Add a field to the lower grid by choosing one of the following methods :
Drag it from the field list to the grid.
Choose the field from the field cell 's drop-down list.
Double-click the field in the field list.
Type the field name into a field cell.
Adding fields to the grid is the first way to limit data because you don't have to display each field in the table. Add only those fields that you need to query or display. Also, if you add a field to the query for sorting or querying purposes, you can uncheck the Show option if you don't want that field's data to show up in the query's results. The query shown previously in Figure 6.19 returns only a few fields for all the customers, as shown in Figure 6.20.
Now, suppose you want to view orders for each customer? That data isn't in the Customers table. Fortunately, you're not limited to working with a single table. With the query in design view, add a second tablethe Orders table, as shown in Figure 6.21. Then, drag the OrderDate and ShippedDate fields to the grid. The results, also shown in Figure 6.21, show when every order placed by each customer was placed and when it was shipped.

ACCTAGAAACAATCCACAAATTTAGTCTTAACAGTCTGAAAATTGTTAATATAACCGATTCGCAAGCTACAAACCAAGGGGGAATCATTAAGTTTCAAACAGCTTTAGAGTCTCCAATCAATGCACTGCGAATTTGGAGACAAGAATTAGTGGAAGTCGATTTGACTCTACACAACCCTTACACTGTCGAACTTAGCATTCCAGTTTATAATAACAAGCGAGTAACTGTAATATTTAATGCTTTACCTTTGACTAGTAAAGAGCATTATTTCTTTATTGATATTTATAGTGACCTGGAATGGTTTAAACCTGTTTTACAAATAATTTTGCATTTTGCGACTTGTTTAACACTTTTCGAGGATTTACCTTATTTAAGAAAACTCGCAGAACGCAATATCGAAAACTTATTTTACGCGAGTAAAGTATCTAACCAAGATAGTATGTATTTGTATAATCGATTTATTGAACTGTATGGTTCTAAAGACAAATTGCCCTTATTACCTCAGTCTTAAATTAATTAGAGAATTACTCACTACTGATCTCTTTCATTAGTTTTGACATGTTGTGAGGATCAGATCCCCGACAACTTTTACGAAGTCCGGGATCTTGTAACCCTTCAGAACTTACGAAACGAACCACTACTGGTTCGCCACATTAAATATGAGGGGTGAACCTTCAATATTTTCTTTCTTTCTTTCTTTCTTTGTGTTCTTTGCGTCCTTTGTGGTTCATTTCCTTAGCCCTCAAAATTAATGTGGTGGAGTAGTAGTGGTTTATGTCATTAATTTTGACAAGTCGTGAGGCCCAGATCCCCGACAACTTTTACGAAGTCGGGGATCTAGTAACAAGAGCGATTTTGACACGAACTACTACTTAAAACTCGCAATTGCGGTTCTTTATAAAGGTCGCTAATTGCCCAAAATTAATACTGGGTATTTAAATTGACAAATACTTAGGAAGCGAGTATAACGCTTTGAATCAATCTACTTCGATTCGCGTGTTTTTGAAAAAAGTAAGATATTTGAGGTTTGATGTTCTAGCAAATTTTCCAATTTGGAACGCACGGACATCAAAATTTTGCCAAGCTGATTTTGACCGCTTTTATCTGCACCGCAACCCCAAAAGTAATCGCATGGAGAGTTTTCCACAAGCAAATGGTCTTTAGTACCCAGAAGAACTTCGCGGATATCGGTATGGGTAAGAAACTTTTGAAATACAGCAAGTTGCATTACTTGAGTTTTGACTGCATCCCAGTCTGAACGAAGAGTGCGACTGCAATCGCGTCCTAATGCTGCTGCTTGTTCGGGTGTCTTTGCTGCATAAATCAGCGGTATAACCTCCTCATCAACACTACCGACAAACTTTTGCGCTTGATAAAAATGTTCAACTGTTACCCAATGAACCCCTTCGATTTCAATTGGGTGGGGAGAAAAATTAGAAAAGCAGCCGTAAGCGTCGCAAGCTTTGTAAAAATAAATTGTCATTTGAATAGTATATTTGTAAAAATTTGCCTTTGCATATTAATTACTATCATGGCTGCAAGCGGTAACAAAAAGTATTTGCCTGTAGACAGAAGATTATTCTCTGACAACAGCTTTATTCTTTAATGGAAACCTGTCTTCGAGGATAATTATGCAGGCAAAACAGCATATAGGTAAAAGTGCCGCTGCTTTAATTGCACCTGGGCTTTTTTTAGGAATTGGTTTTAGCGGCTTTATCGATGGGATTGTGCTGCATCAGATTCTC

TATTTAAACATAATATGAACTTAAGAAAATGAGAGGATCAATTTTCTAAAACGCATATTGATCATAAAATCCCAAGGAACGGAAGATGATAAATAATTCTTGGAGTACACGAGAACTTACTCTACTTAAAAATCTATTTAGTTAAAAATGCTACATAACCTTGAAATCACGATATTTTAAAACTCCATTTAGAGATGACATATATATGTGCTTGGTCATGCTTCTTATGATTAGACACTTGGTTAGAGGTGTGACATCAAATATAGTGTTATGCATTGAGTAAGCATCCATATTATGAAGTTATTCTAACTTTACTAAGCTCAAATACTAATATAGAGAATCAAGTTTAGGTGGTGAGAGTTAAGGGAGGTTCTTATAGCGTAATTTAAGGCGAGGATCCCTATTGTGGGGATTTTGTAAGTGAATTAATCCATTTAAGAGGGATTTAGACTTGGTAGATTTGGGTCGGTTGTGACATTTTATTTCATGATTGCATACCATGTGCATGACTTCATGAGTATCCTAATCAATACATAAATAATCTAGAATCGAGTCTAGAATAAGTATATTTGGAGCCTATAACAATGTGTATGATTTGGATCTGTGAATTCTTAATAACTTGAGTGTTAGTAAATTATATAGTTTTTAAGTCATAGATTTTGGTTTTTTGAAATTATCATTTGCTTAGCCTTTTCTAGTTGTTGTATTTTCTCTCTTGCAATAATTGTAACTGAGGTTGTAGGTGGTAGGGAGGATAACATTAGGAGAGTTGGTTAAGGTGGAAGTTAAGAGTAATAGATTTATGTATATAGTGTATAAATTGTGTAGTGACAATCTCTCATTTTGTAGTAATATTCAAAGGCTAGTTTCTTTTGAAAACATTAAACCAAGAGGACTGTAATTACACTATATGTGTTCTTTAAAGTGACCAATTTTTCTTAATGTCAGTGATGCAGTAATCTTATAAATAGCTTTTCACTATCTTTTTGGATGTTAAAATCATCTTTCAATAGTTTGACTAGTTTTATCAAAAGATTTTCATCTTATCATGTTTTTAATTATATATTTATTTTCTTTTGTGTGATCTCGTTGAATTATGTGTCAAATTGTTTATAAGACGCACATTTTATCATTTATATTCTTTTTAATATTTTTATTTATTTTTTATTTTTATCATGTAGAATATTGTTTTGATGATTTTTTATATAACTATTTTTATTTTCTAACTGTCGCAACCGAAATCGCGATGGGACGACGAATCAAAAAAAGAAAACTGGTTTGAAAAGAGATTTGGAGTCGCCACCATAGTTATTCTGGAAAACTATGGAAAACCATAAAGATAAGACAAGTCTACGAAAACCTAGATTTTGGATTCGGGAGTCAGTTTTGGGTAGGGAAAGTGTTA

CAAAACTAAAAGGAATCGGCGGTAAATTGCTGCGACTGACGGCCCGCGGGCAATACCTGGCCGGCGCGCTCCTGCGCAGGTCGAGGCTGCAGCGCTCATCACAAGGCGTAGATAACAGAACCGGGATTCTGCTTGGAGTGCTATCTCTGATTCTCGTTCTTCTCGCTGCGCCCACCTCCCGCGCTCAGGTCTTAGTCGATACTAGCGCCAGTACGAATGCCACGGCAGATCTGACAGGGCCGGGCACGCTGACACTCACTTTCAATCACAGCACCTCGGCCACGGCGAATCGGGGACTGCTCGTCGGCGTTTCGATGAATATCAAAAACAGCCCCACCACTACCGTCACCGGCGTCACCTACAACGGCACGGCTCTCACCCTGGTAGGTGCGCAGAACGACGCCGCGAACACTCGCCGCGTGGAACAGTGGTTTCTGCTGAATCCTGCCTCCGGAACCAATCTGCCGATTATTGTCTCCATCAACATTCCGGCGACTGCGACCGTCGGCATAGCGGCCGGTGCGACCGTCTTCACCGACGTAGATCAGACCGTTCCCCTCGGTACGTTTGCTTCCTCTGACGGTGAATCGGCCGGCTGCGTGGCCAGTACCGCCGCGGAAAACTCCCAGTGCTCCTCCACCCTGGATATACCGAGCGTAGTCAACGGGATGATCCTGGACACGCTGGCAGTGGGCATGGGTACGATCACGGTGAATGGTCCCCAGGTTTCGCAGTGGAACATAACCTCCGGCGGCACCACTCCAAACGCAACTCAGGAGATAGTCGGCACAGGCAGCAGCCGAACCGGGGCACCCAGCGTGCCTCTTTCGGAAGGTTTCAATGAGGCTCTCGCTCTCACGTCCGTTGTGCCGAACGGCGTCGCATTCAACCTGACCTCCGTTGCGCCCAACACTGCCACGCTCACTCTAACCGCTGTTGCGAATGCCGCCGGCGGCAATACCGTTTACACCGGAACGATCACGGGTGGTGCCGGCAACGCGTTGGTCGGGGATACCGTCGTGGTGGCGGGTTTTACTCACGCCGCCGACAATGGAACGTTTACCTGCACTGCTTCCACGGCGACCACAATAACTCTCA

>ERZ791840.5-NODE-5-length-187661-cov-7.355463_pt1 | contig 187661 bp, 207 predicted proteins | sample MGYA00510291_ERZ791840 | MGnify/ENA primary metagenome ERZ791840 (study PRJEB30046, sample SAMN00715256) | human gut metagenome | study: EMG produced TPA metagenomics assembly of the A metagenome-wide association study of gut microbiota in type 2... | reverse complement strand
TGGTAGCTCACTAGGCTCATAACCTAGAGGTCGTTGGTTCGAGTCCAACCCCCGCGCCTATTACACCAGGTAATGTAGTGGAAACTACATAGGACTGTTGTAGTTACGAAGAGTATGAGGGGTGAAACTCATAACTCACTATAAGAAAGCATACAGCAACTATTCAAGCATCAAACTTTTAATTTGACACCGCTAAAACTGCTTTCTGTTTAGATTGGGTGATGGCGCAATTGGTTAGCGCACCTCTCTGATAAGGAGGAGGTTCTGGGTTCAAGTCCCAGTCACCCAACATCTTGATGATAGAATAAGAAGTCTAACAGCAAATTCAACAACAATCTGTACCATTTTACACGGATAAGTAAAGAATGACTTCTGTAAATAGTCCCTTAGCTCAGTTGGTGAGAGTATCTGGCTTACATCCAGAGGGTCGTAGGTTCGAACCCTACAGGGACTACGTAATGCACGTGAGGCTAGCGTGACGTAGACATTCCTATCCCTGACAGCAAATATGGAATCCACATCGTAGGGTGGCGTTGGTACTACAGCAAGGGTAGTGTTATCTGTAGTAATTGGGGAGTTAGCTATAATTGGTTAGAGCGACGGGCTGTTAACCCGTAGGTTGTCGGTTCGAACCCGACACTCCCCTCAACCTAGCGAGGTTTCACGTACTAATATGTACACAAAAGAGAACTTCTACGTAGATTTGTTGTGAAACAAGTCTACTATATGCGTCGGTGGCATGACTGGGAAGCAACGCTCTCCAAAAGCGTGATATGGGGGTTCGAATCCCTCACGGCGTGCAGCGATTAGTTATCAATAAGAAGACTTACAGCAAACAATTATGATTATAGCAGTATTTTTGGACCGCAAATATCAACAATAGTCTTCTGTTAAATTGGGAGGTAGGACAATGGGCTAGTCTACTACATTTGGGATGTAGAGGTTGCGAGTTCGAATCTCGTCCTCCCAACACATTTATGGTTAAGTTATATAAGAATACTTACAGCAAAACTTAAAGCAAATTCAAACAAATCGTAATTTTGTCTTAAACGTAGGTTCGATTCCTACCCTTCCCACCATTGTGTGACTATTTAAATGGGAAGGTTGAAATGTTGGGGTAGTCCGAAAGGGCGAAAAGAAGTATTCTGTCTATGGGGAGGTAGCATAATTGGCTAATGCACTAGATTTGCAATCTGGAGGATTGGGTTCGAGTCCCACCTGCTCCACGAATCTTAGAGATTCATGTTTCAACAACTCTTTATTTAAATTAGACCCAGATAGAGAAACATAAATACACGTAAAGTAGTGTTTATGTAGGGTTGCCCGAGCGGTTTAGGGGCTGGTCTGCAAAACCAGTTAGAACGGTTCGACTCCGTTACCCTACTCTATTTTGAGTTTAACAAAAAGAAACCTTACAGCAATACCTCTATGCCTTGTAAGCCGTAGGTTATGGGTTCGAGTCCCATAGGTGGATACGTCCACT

Add criteria to a query using any of the following operators: < (less than), <= (less than or equals), > (greater than), >= (greater than or equals), = (equals), <> (not equal to), And, Or.
There are other ways to limit the data a query returns. Using what's known as a criteria expression , you can return only that data that meets a specific condition. A criteria expression can be as simple as a lone value, such as a particular customer's name. Or a criteria expression can be complex. For instance, you use a criteria expression to find all the orders filled on or before a specific date or during a specific time period. To express conditions, you use the logical operators in Table 6.3.
Is less than
Is less than or equal to
Is greater than
Is greater than or equal to
Is not equal to
Meets all specified conditions
Meets any one specified condition